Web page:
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America Needs to Protect Workers Who Report COVID Safety Violations


Charles Collins worked for a manufacturing company as the shop foreman in Rockaway New Jersey when the COVID-19 pandemic came to New Jersey. Collins pulled out a protective face mask from the company’s supplies as protection from the virus and a dozen workers followed his example. A few of the men already had flu-like symptoms and it was impossible to maintain a safe distance from another on the shop floor.

Collins soon received a text message from management stating that masks were for wood chip, metal particles, and other occupational safety hazards only. When Collins returned from a planned vacation, the company told him to quarantine at home for two weeks because he had been traveling. His employer paid him for only the first week of his company-ordered quarantine. Collins was told that his second work of quarantine came from his accrued sick and vacation time.

However, Collins didn’t want to return to work after the quarantine. Collins learned from co-workers that the company was ignoring recommended safety measures such as wearing masks and maintaining social distancing. Collins was terminated when he told human resources that he feared becoming infected if he returned to work without the necessary safety precautions.

Collins filed a complaint under the state’s whistleblower protection law. The state law prohibits employers from firing, demoting or otherwise retaliating against workers who refuse to take part in activities they believe are incompatible with public health and safety mandates. His former employer has denied the allegations.

Retaliation During a Global Pandemic

The federal Families First Coronavirus Response Act (FFCRA) offers employees two weeks paid leave if they are quarantined and another two weeks paid sick leave at two-thirds pay for a child if their school is closed. FFCRA also offers expanded family and medical leave.

Worker whistleblower protections may differ between the Occupational Safety and Health Administration (OSHA) and whistleblower protections for other types of wrongdoing. However, an OSHA dismissal of a complaint may bar workers from appealing the decision and an OSHA complaint may bar the filing of another complaint in state court. OSHA has declined to adopt mandatory COVID safety standards on the belief that a “general duty” to maintain a workplace free hazard space is sufficient to prevent Covid-19 related exposure.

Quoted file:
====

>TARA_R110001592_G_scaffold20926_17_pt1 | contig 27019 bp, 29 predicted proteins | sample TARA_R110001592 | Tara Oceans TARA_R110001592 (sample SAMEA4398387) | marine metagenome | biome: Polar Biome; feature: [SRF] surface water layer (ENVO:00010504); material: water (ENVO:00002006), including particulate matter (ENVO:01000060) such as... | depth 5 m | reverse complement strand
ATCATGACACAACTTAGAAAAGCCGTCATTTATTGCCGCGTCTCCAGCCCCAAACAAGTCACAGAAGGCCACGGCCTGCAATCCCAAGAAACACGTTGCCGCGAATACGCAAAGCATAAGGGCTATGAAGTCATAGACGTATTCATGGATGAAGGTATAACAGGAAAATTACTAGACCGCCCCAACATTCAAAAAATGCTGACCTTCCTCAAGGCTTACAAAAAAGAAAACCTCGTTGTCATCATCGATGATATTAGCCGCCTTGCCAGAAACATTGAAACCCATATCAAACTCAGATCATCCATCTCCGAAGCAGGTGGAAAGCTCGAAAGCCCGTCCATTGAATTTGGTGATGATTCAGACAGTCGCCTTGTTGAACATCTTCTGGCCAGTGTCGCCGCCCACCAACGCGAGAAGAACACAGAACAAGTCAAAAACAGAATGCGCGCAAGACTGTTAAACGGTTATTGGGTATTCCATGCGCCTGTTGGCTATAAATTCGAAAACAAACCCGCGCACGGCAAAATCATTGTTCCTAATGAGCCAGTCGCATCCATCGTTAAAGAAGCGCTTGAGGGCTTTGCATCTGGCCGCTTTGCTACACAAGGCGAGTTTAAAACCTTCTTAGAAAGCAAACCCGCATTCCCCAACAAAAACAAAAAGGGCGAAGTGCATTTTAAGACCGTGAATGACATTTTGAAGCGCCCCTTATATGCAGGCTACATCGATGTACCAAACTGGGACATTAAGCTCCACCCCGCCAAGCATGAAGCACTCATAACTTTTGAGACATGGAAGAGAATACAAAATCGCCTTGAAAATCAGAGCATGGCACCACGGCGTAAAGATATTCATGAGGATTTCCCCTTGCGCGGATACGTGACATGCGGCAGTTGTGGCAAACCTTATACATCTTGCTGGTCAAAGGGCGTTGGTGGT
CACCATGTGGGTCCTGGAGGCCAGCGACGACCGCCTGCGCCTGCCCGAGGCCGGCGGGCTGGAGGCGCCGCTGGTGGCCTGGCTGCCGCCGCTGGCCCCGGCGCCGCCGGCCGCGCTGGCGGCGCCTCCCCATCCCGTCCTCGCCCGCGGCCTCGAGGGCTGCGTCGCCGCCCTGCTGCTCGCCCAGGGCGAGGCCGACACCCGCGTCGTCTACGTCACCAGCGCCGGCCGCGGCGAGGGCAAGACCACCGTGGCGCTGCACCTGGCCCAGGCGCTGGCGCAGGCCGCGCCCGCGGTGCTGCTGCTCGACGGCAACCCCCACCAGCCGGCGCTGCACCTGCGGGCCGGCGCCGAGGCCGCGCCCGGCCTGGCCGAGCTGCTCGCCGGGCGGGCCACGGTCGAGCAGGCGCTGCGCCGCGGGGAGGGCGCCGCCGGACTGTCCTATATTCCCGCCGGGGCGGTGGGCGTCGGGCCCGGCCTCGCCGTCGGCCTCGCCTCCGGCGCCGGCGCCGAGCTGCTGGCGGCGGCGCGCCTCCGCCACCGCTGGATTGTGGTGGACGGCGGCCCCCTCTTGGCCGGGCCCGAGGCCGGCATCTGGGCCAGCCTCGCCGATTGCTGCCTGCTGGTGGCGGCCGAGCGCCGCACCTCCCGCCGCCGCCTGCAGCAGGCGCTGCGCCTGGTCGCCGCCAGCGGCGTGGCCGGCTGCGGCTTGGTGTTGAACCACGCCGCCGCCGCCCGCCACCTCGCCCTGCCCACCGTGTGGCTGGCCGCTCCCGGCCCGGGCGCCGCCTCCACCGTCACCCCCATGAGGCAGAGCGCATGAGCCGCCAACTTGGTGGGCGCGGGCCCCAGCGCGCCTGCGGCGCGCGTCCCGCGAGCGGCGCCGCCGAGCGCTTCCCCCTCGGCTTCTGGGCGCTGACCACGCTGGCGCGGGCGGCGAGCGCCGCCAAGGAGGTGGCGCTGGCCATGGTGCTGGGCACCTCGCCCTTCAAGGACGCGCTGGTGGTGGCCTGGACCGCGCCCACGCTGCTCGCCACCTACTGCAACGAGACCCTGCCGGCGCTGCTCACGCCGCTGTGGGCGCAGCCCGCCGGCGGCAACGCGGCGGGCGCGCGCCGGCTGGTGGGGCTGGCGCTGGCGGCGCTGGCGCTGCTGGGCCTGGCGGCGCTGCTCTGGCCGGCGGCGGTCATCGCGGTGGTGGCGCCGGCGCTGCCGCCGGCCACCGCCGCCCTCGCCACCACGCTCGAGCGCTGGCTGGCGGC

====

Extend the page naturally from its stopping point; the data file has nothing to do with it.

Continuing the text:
Some cities and states have increased protections for whistleblowers. Virginia was the first state in the country to provide workplace Covid-19 related safety standards. Virginia’s new laws include protections for workers from retaliation for reporting safety concerns or refusing to work in unsafe locations. Colorado has passed similar laws that prohibit employers from retaliating against workers for Covid-19 related complaints or for taking time off to minimize exposure and transmission.

Proving retaliation will remain a challenge. Retaliation claims, like discrimination claims, require the elimination of other potential causes in order for an employee or former employee to prevail. For instance, an employer might argue that an employee was not terminated for Covid related reasons but because the employee was tardy, absent, or other non-Covid related reasons. The employee can get around this rationale by providing that this alternative explanation is only a pretext for retaliation.

However, terminations for absence and Covid may be interrelated. That is, employees who are absent from their job may be absent for Covid related reasons – an employee may be absent because they are in quarantine or in the hospital. This relationship would be similar to pregnancy related terminations: terminating a pregnant employee for being absent on the job may still be considered pregnancy discrimination if the pregnancy is the reason for the absence.

Overall, existing retaliation and discrimination laws provide a solid foundation for Covid related employment claims. However, the lack of guidance from OSHA and the federal government will lead to a patchwork of state by state protections for employees. States that take Covid more seriously like Virginia or Colorado will offer greater legal protection to employees while other states may not.

Do I Need an Attorney for Help with My Retaliation Claim?

It may be difficult to prove wrongful termination claims when you are terminated for retaliatory reasons. If you believe that your employer terminated your employment in retaliation for making a Covid related complaint, then you should contact a local employment lawyer as soon as possible.


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